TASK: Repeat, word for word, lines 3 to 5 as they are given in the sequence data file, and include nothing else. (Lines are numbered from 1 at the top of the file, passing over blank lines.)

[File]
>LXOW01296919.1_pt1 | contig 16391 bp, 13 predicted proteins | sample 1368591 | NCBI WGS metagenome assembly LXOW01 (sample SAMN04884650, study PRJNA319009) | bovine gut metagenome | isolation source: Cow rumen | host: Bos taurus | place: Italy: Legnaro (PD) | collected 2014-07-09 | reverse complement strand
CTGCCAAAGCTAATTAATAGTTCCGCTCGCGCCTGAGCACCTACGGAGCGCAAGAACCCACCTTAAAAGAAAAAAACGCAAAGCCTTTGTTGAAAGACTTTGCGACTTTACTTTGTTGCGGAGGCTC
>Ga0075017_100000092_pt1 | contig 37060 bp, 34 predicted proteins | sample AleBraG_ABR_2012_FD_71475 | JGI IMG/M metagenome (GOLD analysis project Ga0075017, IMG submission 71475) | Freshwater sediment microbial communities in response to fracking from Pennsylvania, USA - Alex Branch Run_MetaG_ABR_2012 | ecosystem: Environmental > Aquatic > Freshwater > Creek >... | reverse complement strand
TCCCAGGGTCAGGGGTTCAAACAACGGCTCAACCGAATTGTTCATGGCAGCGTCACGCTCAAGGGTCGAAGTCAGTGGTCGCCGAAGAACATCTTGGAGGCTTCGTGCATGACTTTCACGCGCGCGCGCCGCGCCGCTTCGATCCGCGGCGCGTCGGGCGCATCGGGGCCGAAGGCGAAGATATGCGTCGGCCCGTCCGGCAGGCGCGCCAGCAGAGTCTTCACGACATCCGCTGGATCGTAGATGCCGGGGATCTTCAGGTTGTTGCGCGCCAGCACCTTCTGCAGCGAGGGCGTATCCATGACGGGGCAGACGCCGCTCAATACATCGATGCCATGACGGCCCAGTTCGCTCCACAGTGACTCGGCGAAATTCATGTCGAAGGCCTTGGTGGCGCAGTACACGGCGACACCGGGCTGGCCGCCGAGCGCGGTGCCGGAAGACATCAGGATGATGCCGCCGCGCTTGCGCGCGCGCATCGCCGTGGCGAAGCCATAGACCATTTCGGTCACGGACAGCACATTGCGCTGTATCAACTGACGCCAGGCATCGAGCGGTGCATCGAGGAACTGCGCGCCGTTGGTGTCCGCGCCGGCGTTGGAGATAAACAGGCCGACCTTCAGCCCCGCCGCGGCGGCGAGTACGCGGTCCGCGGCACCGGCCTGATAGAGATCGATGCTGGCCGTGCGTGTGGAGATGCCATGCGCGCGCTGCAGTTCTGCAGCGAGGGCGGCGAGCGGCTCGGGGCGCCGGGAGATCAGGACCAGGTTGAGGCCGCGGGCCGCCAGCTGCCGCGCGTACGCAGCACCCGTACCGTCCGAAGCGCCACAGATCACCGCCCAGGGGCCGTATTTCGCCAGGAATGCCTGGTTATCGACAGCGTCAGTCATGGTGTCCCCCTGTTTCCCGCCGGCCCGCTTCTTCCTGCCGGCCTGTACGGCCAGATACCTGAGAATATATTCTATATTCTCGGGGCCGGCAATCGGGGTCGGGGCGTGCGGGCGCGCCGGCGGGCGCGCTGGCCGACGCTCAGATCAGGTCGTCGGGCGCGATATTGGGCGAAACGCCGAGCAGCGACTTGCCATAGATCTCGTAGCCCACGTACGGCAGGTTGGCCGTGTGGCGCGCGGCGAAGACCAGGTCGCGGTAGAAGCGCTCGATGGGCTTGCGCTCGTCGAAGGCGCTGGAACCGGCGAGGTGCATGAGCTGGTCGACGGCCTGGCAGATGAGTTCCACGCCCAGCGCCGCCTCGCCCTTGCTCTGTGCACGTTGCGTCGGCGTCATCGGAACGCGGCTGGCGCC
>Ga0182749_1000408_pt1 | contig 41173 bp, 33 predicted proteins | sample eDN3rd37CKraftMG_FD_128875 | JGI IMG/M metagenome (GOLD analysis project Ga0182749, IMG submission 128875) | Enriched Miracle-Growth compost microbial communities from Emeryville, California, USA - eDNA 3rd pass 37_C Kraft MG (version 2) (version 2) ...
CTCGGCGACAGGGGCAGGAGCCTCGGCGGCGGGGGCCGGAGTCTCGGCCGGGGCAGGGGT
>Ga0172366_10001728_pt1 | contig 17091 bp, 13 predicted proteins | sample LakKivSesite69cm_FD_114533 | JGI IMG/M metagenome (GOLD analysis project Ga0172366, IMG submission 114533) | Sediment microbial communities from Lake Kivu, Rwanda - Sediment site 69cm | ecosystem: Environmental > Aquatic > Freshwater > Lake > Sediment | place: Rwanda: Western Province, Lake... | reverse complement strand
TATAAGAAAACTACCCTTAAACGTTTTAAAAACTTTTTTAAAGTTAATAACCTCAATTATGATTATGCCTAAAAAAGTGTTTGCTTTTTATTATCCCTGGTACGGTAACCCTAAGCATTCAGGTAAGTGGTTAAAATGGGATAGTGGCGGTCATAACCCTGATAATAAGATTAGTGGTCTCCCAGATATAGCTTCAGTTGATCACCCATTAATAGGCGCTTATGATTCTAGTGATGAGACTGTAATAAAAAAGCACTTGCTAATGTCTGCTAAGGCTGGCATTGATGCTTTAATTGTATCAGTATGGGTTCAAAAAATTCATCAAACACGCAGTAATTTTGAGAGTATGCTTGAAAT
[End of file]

>Ga0075017_100000092_pt1 | contig 37060 bp, 34 predicted proteins | sample AleBraG_ABR_2012_FD_71475 | JGI IMG/M metagenome (GOLD analysis project Ga0075017, IMG submission 71475) | Freshwater sediment microbial communities in response to fracking from Pennsylvania, USA - Alex Branch Run_MetaG_ABR_2012 | ecosystem: Environmental > Aquatic > Freshwater > Creek >... | reverse complement strand
TCCCAGGGTCAGGGGTTCAAACAACGGCTCAACCGAATTGTTCATGGCAGCGTCACGCTCAAGGGTCGAAGTCAGTGGTCGCCGAAGAACATCTTGGAGGCTTCGTGCATGACTTTCACGCGCGCGCGCCGCGCCGCTTCGATCCGCGGCGCGTCGGGCGCATCGGGGCCGAAGGCGAAGATATGCGTCGGCCCGTCCGGCAGGCGCGCCAGCAGAGTCTTCACGACATCCGCTGGATCGTAGATGCCGGGGATCTTCAGGTTGTTGCGCGCCAGCACCTTCTGCAGCGAGGGCGTATCCATGACGGGGCAGACGCCGCTCAATACATCGATGCCATGACGGCCCAGTTCGCTCCACAGTGACTCGGCGAAATTCATGTCGAAGGCCTTGGTGGCGCAGTACACGGCGACACCGGGCTGGCCGCCGAGCGCGGTGCCGGAAGACATCAGGATGATGCCGCCGCGCTTGCGCGCGCGCATCGCCGTGGCGAAGCCATAGACCATTTCGGTCACGGACAGCACATTGCGCTGTATCAACTGACGCCAGGCATCGAGCGGTGCATCGAGGAACTGCGCGCCGTTGGTGTCCGCGCCGGCGTTGGAGATAAACAGGCCGACCTTCAGCCCCGCCGCGGCGGCGAGTACGCGGTCCGCGGCACCGGCCTGATAGAGATCGATGCTGGCCGTGCGTGTGGAGATGCCATGCGCGCGCTGCAGTTCTGCAGCGAGGGCGGCGAGCGGCTCGGGGCGCCGGGAGATCAGGACCAGGTTGAGGCCGCGGGCCGCCAGCTGCCGCGCGTACGCAGCACCCGTACCGTCCGAAGCGCCACAGATCACCGCCCAGGGGCCGTATTTCGCCAGGAATGCCTGGTTATCGACAGCGTCAGTCATGGTGTCCCCCTGTTTCCCGCCGGCCCGCTTCTTCCTGCCGGCCTGTACGGCCAGATACCTGAGAATATATTCTATATTCTCGGGGCCGGCAATCGGGGTCGGGGCGTGCGGGCGCGCCGGCGGGCGCGCTGGCCGACGCTCAGATCAGGTCGTCGGGCGCGATATTGGGCGAAACGCCGAGCAGCGACTTGCCATAGATCTCGTAGCCCACGTACGGCAGGTTGGCCGTGTGGCGCGCGGCGAAGACCAGGTCGCGGTAGAAGCGCTCGATGGGCTTGCGCTCGTCGAAGGCGCTGGAACCGGCGAGGTGCATGAGCTGGTCGACGGCCTGGCAGATGAGTTCCACGCCCAGCGCCGCCTCGCCCTTGCTCTGTGCACGTTGCGTCGGCGTCATCGGAACGCGGCTGGCGCC
>Ga0182749_1000408_pt1 | contig 41173 bp, 33 predicted proteins | sample eDN3rd37CKraftMG_FD_128875 | JGI IMG/M metagenome (GOLD analysis project Ga0182749, IMG submission 128875) | Enriched Miracle-Growth compost microbial communities from Emeryville, California, USA - eDNA 3rd pass 37_C Kraft MG (version 2) (version 2) ...